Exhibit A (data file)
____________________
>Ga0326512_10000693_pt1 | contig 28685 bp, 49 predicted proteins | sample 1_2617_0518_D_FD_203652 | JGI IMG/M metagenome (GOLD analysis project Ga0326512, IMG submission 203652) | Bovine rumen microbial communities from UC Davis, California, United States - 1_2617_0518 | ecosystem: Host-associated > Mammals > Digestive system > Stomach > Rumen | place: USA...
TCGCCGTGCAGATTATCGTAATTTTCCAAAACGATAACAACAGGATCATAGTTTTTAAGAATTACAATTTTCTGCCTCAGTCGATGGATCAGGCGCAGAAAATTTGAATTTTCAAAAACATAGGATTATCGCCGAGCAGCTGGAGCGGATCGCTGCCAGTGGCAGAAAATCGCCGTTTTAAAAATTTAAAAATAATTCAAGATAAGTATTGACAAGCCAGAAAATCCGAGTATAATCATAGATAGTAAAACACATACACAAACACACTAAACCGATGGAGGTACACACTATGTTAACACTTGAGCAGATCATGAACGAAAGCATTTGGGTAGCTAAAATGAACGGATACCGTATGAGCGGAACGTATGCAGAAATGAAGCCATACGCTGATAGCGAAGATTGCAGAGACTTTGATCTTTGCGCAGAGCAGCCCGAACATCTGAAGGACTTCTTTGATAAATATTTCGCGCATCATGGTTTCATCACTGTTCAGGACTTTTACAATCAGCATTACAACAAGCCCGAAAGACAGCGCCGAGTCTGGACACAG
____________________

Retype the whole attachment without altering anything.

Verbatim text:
>Ga0326512_10000693_pt1 | contig 28685 bp, 49 predicted proteins | sample 1_2617_0518_D_FD_203652 | JGI IMG/M metagenome (GOLD analysis project Ga0326512, IMG submission 203652) | Bovine rumen microbial communities from UC Davis, California, United States - 1_2617_0518 | ecosystem: Host-associated > Mammals > Digestive system > Stomach > Rumen | place: USA...
TCGCCGTGCAGATTATCGTAATTTTCCAAAACGATAACAACAGGATCATAGTTTTTAAGAATTACAATTTTCTGCCTCAGTCGATGGATCAGGCGCAGAAAATTTGAATTTTCAAAAACATAGGATTATCGCCGAGCAGCTGGAGCGGATCGCTGCCAGTGGCAGAAAATCGCCGTTTTAAAAATTTAAAAATAATTCAAGATAAGTATTGACAAGCCAGAAAATCCGAGTATAATCATAGATAGTAAAACACATACACAAACACACTAAACCGATGGAGGTACACACTATGTTAACACTTGAGCAGATCATGAACGAAAGCATTTGGGTAGCTAAAATGAACGGATACCGTATGAGCGGAACGTATGCAGAAATGAAGCCATACGCTGATAGCGAAGATTGCAGAGACTTTGATCTTTGCGCAGAGCAGCCCGAACATCTGAAGGACTTCTTTGATAAATATTTCGCGCATCATGGTTTCATCACTGTTCAGGACTTTTACAATCAGCATTACAACAAGCCCGAAAGACAGCGCCGAGTCTGGACACAG